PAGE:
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Newton's Second Law of Motion

Newton's second law of motion essentially states that if a point object is subject to an external force, ${\bf f}$, then its equation of motion is given by
\frac{d{\bf p}}{dt} = {\bf f},
\end{displaymath} (13)

where the momentum, ${\bf p}$, is the product of the object's inertial mass, $m$, and its velocity, ${\bf v}$. If $m$ is not a function of time then the above expression reduces to the familiar equation
m\,\frac{d{\bf v}}{dt} = {\bf f}.
\end{displaymath} (14)

Note that this equation is only valid in a inertial frame. Clearly, the inertial mass of an object measures its reluctance to deviate from its preferred state of uniform motion in a straight-line (in an inertial frame). Of course, the above equation of motion can only be solved if we have an independent expression for the force, ${\bf f}$ (i.e., a law of force). Let us suppose that this is the case.

An important corollary of Newton's second law is that force is a vector quantity. This must be the case, since the law equates force to the product of a scalar (mass) and a vector (acceleration). Note that acceleration is obviously a vector because it is directly related to displacement, which is the prototype of all vectors--see Appendix A. One consequence of force being a vector is that two forces, ${\bf f}_1$ and ${\bf f}_2$, both acting at a given point, have the same effect as a single force, ${\bf f} = {\bf f}_1+{\bf f}_2$, acting at the same point, where the summation is performed according to the laws of vector addition--see Appendix A. Likewise, a single force, ${\bf f}$, acting at a given point, has the same effect as two forces, ${\bf f}_1$ and ${\bf f}_2$, acting at the same point, provided that ${\bf f}_1+{\bf f}_2={\bf f}$. This method of combining and splitting forces is known as the resolution of forces, and lies at the heart of many calculations in Newtonian dynamics.

Taking the scalar product of Equation (14) with the velocity, ${\bf v}$, we obtain

m\,{\bf v}\!\cdot\!\frac{d {\bf v}}{dt} =
...f v})}{dt}=\frac{m}{2}\frac{d v^2}{dt} =
{\bf f}\cdot{\bf v}.
\end{displaymath} (15)

This can be written
\frac{d K}{dt} = {\bf f}\cdot {\bf v}.
\end{displaymath} (16)

K = \frac{1}{2}\,m\,v^2.
\end{displaymath} (17)

The right-hand side of Equation (16) represents the rate at which the force does work on the object: i.e., the rate at which the force transfers energy to the object. The quantity $K$ represents the energy the object possesses by virtue of its motion. This type of energy is generally known as kinetic energy. Thus, Equation (16) states that any work done on point object by an external force goes to increase the object's kinetic energy.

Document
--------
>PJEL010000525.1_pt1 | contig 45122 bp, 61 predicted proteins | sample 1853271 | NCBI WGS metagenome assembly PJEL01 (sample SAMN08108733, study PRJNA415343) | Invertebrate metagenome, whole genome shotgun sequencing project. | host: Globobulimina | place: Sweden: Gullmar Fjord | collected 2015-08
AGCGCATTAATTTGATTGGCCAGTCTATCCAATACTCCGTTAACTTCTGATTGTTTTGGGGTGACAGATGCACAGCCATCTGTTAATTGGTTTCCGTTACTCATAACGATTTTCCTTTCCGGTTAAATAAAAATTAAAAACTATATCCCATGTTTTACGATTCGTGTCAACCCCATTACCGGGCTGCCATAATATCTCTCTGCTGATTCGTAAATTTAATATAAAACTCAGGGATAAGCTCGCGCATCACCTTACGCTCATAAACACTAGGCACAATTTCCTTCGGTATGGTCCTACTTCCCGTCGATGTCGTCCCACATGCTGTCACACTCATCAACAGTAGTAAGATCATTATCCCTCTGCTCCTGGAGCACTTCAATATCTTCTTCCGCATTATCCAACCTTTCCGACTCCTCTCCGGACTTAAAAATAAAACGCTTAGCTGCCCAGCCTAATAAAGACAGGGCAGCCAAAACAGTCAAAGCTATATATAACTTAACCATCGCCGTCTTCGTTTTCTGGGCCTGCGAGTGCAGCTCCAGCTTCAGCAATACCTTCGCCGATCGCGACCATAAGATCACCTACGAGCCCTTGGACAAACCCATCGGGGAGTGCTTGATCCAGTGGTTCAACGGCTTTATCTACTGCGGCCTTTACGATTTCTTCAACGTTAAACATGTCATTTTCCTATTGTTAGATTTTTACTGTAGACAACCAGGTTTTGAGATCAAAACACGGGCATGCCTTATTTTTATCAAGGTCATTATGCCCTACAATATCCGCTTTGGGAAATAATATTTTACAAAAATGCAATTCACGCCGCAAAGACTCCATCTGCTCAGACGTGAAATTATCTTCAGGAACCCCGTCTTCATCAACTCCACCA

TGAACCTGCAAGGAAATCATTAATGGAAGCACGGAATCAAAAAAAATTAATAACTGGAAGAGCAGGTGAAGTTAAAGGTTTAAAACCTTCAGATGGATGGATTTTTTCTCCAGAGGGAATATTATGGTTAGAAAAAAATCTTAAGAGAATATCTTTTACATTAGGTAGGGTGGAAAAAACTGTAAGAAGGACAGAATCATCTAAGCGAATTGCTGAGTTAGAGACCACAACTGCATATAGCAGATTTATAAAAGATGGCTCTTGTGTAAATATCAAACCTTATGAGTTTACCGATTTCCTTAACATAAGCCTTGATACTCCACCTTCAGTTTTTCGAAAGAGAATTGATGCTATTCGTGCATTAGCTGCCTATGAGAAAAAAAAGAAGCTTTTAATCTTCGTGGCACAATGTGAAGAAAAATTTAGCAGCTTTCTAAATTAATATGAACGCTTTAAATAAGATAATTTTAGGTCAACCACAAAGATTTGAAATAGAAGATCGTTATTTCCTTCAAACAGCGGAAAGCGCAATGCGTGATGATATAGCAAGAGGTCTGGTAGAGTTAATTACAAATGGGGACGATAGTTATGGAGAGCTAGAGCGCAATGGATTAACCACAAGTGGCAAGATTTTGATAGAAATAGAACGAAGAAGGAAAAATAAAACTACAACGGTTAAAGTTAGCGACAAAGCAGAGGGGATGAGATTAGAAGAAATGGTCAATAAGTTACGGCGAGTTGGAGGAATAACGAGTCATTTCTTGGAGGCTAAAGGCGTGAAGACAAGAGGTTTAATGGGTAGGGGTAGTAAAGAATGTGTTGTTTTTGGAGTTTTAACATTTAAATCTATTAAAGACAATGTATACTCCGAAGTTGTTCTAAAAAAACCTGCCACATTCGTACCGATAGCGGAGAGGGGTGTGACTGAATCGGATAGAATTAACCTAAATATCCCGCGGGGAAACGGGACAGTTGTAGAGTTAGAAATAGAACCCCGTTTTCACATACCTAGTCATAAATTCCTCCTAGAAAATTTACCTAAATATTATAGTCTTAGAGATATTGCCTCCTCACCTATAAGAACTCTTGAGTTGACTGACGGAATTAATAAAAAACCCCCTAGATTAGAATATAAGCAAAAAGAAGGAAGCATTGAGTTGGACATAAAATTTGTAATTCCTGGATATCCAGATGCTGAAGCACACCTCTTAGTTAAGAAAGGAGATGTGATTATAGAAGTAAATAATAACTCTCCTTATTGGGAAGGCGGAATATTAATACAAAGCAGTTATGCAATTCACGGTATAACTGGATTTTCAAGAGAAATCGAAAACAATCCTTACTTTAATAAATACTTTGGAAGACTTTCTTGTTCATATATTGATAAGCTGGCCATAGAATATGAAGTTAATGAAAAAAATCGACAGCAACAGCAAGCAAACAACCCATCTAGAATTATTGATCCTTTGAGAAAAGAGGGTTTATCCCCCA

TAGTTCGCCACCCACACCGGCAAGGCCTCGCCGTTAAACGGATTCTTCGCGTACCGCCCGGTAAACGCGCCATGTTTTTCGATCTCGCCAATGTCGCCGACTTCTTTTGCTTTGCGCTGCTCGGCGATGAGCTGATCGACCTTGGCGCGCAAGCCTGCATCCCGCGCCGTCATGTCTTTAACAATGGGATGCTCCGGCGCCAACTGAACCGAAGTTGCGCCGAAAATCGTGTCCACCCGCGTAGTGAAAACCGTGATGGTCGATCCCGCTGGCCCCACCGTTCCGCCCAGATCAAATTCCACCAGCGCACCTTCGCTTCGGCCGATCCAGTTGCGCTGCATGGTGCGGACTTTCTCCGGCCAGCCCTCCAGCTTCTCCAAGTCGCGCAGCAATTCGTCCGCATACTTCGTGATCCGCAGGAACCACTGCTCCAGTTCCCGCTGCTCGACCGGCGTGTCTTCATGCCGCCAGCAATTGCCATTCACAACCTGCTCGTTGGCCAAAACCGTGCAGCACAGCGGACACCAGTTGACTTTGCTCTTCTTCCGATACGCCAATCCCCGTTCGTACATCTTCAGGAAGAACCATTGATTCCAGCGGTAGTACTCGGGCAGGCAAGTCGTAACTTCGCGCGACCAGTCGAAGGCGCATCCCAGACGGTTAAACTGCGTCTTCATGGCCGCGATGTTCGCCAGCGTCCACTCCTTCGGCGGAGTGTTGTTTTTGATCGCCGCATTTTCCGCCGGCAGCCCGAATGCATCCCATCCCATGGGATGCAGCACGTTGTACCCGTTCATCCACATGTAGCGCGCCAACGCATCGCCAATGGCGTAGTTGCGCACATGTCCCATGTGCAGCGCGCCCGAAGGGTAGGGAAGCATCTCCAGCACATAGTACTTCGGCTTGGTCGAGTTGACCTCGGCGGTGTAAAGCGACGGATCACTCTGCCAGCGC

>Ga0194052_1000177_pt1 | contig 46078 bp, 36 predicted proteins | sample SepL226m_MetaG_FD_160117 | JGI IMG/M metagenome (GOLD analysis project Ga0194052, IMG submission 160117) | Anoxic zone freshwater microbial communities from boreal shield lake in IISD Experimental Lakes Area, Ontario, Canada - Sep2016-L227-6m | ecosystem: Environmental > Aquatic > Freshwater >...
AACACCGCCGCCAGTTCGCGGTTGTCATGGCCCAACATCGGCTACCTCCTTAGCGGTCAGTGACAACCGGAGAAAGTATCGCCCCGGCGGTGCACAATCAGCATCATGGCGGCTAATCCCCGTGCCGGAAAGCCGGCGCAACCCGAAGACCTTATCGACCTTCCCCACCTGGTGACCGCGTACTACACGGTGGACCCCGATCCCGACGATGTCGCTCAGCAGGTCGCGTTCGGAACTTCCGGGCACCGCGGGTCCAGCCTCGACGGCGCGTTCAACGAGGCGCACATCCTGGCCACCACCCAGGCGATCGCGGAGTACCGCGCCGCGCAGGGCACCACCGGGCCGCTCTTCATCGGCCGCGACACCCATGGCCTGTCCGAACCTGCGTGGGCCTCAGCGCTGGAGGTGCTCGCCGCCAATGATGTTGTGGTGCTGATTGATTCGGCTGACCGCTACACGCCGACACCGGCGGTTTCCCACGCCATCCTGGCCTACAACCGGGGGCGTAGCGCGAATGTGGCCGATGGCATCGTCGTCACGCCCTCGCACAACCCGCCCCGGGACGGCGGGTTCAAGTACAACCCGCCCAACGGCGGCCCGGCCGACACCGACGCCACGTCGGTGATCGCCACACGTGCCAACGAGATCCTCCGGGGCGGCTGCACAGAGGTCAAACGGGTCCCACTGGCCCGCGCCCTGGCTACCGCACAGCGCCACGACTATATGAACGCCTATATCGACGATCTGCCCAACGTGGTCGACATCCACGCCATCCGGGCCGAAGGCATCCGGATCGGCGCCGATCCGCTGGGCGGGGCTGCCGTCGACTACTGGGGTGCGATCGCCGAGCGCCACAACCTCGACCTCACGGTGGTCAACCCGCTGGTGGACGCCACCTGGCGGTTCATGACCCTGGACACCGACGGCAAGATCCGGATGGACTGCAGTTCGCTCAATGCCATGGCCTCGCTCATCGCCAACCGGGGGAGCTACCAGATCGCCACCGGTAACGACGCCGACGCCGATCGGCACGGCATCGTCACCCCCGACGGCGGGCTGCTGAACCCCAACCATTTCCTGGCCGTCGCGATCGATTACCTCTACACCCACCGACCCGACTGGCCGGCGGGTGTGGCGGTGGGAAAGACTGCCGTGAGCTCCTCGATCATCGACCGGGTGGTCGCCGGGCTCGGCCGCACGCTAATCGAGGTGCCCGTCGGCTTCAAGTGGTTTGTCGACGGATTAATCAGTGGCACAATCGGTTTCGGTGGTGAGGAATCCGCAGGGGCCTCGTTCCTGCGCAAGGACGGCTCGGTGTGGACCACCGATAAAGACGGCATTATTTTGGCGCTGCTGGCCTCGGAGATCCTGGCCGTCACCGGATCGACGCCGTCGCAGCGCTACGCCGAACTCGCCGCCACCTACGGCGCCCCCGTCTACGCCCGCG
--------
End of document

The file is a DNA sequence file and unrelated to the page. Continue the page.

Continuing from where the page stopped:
Suppose that, under the action of the force, ${\bf f}$, our object moves from point $P$ at time $t_1$ to point $Q$ at time $t_2$. The net change in the object's kinetic energy is obtained by integrating Equation (16):

{\mit\Delta}K = \int_{t_1}^{t_2} {\bf f}\cdot{\bf v}\,dt
=\int_P^Q {\bf f}\cdot d{\bf r},
\end{displaymath} (18)

since ${\bf v} = d{\bf r}/dt$. Here, $d{\bf r}$ is an element of the object's path between points $P$ and $Q$, and the integral in ${\bf r}$ represents the net work done by the force as the objects moves along the path from $P$ to $Q$.

As described in Section A.15, there are basically two kinds of forces in nature. Firstly, those for which line integrals of the type $\int_P^Q {\bf f}\cdot d{\bf r}$ depend on the end points, but not on the path taken between these points. Secondly, those for which line integrals of the type $\int_P^Q {\bf f}\cdot d{\bf r}$ depend both on the end points, and the path taken between these points. The first kind of force is termed conservative, whereas the second kind is termed non-conservative. It was also demonstrated in Section A.15 that if the line integral $\int_P^Q {\bf f}\cdot d{\bf r}$ is path independent then the force ${\bf f}$ can always be written as the gradient of a scalar field. In other words, all conservative forces satisfy

{\bf f} = - \nabla U,
\end{displaymath} (19)

for some scalar field $U({\bf r})$. Note that
\int_P^Q \nabla U\cdot d{\bf r} \equiv {\mit\Delta} U = U(Q) - U(P),
\end{displaymath} (20)

irrespective of the path taken between $P$ and $Q$. Hence, it follows from Equation (18) that
{\mit\Delta} K = - {\mit\Delta} U
\end{displaymath} (21)

for conservative forces. Another way of writing this is
E = K + U = {\rm constant}.
\end{displaymath} (22)

Of course, we recognize this as an energy conservation equation: $E$ is the object's total energy, which is conserved; $K$ is the energy the object has by virtue of its motion, otherwise know as its kinetic energy; and $U$ is the energy the object has by virtue of its position, otherwise known as its potential energy. Note, however, that we can only write such energy conservation equations for conservative forces. Gravity is a good example of a conservative force. Non-conservative forces, on the other hand, do not conserve energy. In general, this is because of some sort of frictional energy loss which drains energy from the dynamical system whilst it remains in motion. Note that potential energy is undefined to an arbitrary additive constant. In fact, it is only the difference in potential energy between different points in space that is well-defined.

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Next: Newton's Third Law of Up: Newton's Laws of Motion Previous: Newton's First Law of
Richard Fitzpatrick 2011-03-31